Chazal give us various guidelines here, all based on this pasuk quoted earlier. From the word אביון (destitute) we learn that whoever has a greater need has priority, as we might expect.[9] From the phrase מאחד אחיך (from one of your brothers) we learn that family come first. From באחד שעריך (in one of your territories) we learn that the local community takes precedence.[10] From בארצך (in your land) we learn that the poor of Eretz Yisrael come before the poor of the Diaspora.[11]

Clearly, these guidelines are not enough to dictate exactly what to give to each person. A lot is left up to the judgement of those entrusted with distribution of tzedaka, and care must be taken to ensure that these people are both competent and scrupulous.

Individual Collectors

For the reasons set out above, a person should give the bulk of his tzedaka to the local fund (assuming that there is one and it is run competently). Inevitably though, all of us are approached by individuals collecting tzedaka for themselves. This is the situation described explicitly in the Torah, and refusing to give potentially involves transgressing of a negative commandment as well as neglecting to fulfil a positive one. How much are we obligated to give?

Often we may have doubts over the honesty of collectors we don't know. The gemara actually tells us that we should be grateful to the dishonest collectors, as if all collectors were honest and we didn't give them, we would be in transgression every day![12] The clear implication is that when we don't know if the person is genuine, we have no obligation to give him. However, in many cases we can be confident that the person involved really does need tzedaka.[13]

Even in such cases, the gemara says that we need not give a large amount.[14] There is some debate among the rishonim about exactly what case the gemara is talking about, but in practice there is little difference between the opinions. It is sufficient to give enough to buy something small to eat.[15]

May we merit seeing the fulfilment of the promise:

אֶפֶס כִּי לֹא יִהְיֶה בְּךָ אֶבְיוֹן כִּי בָרֵךְ יְבָרֶכְךָ יְקֹוָק בָּאָרֶץ אֲשֶׁר יְקֹוָק אֱלֹהֶיךָ נֹתֵן לְךָ נַחֲלָה לְרִשְׁתָּהּ. רַק אִם שָׁמוֹעַ תִּשְׁמַע בְּקוֹל יְיָ אֱלֹהֶיךָ לִשְׁמֹר לַעֲשׂוֹת אֶת כָּל הַמִּצְוָה הַזֹּאת אֲשֶׁר אָנֹכִי מְצַוְּךָ הַיּוֹם. כִּי יְיָ אֱלֹהֶיךָ בֵּרַכְךָ כַּאֲשֶׁר דִּבֶּר לָךְ וְהַעֲבַטְתָּ גּוֹיִם רַבִּים וְאַתָּה לֹא תַעֲבֹט וּמָשַׁלְתָּ בְּגוֹיִם רַבִּים וּבְךָ לֹא יִמְשֹׁלוּ.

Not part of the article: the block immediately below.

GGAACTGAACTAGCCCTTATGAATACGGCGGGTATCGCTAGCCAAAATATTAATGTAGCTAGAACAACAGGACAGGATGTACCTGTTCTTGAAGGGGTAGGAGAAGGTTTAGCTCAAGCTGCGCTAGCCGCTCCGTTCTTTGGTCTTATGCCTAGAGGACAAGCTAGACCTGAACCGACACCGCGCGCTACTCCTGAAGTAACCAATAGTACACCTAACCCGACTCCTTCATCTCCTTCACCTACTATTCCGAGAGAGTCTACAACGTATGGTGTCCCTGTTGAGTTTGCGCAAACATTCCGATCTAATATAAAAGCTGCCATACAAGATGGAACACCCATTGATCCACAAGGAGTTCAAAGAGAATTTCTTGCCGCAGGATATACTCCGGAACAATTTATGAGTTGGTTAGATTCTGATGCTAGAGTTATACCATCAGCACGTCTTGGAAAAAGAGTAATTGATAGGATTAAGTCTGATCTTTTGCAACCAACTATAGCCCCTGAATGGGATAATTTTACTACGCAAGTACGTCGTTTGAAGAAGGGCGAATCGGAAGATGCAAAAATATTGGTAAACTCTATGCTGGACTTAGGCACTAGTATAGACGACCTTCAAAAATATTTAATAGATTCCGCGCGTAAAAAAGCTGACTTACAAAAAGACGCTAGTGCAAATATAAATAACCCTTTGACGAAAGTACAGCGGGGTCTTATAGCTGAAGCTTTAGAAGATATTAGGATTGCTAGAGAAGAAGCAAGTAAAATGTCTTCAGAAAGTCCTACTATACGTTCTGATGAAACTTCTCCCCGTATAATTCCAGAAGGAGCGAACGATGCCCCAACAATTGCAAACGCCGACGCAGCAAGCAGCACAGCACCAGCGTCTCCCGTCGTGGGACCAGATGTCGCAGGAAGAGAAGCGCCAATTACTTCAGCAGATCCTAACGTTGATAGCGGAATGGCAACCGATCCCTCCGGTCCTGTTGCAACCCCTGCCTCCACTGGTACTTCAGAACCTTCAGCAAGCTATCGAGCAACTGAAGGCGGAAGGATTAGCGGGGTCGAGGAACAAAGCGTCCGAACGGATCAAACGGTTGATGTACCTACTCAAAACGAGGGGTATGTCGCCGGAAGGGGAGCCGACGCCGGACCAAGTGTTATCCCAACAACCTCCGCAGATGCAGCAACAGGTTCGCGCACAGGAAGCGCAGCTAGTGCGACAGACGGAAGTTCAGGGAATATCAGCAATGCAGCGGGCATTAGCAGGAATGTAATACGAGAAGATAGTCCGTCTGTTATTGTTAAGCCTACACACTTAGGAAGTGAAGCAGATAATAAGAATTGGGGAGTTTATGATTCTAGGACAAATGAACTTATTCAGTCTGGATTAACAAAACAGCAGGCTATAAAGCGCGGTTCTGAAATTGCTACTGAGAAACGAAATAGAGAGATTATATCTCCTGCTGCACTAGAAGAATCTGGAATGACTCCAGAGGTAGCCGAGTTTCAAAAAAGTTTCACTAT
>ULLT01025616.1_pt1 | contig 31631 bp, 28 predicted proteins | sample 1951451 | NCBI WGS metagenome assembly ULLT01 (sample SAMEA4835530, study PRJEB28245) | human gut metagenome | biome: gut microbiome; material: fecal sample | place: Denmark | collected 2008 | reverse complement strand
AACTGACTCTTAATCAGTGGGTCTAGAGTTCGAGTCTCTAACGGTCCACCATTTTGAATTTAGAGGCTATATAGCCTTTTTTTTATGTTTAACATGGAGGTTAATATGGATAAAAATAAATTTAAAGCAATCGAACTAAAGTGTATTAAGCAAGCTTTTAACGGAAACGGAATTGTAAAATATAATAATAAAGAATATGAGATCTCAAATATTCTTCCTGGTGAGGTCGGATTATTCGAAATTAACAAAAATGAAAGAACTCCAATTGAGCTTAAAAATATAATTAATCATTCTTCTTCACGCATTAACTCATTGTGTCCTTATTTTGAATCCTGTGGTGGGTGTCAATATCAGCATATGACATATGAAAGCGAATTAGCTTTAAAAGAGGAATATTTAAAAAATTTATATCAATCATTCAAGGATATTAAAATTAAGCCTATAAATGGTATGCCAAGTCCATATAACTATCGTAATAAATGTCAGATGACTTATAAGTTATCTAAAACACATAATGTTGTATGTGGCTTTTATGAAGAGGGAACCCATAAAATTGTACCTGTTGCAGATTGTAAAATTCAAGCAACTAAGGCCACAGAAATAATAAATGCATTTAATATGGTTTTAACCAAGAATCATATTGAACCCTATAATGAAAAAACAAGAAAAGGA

דברים טו, ד-ו

"However, there will be no destitute among you, as Hashem will bless you in the land that Hashem your G-d is given you as an inheritance. If you will only heed the voice of Hashem your G-d, performing this commandment that I am commanding you today in entirety. Hashem your G-d has blessed you as He spoke to you, you will lend to many nations and not borrow; you will rule over many nations and they will not rule over you."

Devarim 15:4-6


[1] Hilchos Matnos Aniyim 7:1-4
[2] Kesuvos 67b
[3] Kesuvos 67b, Shulchan Aruch Yoreh Deah 253:10
[4] Hilchos Matnos Aniyim 10:7
[5] This is similar to one who refuses to accept tzedaka despite needing it, except that the usual solution (offering him a loan)  is not viable.
[6] See for example Peah 8:7
[7] For details see Rambam, Matnos Aniyim perek 9.
[8] It may be possible for some people to take into account some of the taxes they pay when evaluating how much tzedaka they should be giving, as they are already giving some without noticing. However, calculating how much we are giving is tricky, and many are receiving (in benefits and subsidised services) more than they are putting in.
[9] For example, if one family need an extra 2,000 shekel per month in order to pay rent, basic bills and buy food, and another family have all of this but need just 100 shekel per month to pay for (basic) activities for the children, the full 2,000 for the first family comes before the 100 for the second. Thus it will seldom be practical to fulfil the technical obligation to replenish a horse and servant for a rich person who became impoverished.
[10] Small, local tzedaka funds should generally be preferred over large, nationwide organisations. One reason for this is that smaller organisations tend to be able to have smaller running costs. For the same reason, it would probably be better if the national government limited their welfare activity, freeing up funds to be used more efficiently by local authorities and small private organisations.
[11] All in the Sifrei, parshas Re'eh section 116.
[12] Kesuvos 68a
[13] As I already wrote, even if he could be doing more to support himself this does not exempt us entirely from the mitzvah.
[14] Bava Basra 9a
[15] The Rambam (Matnos Aniyim 7:7) gives the example of one fig. See Beis Yosef, Yoreh Deah 250 and Shach ibid. 4.

Thursday, 1 November 2018

Loan Interest in the Modern World (part 2)


In part 1 I discussed heter iska, and whether it is a genuine solution to the problem of taking interest. Here I will try to clarify whether the provision of loans with interest may be permissible under certain circumstances, without the need for heter iska.

Limited Companies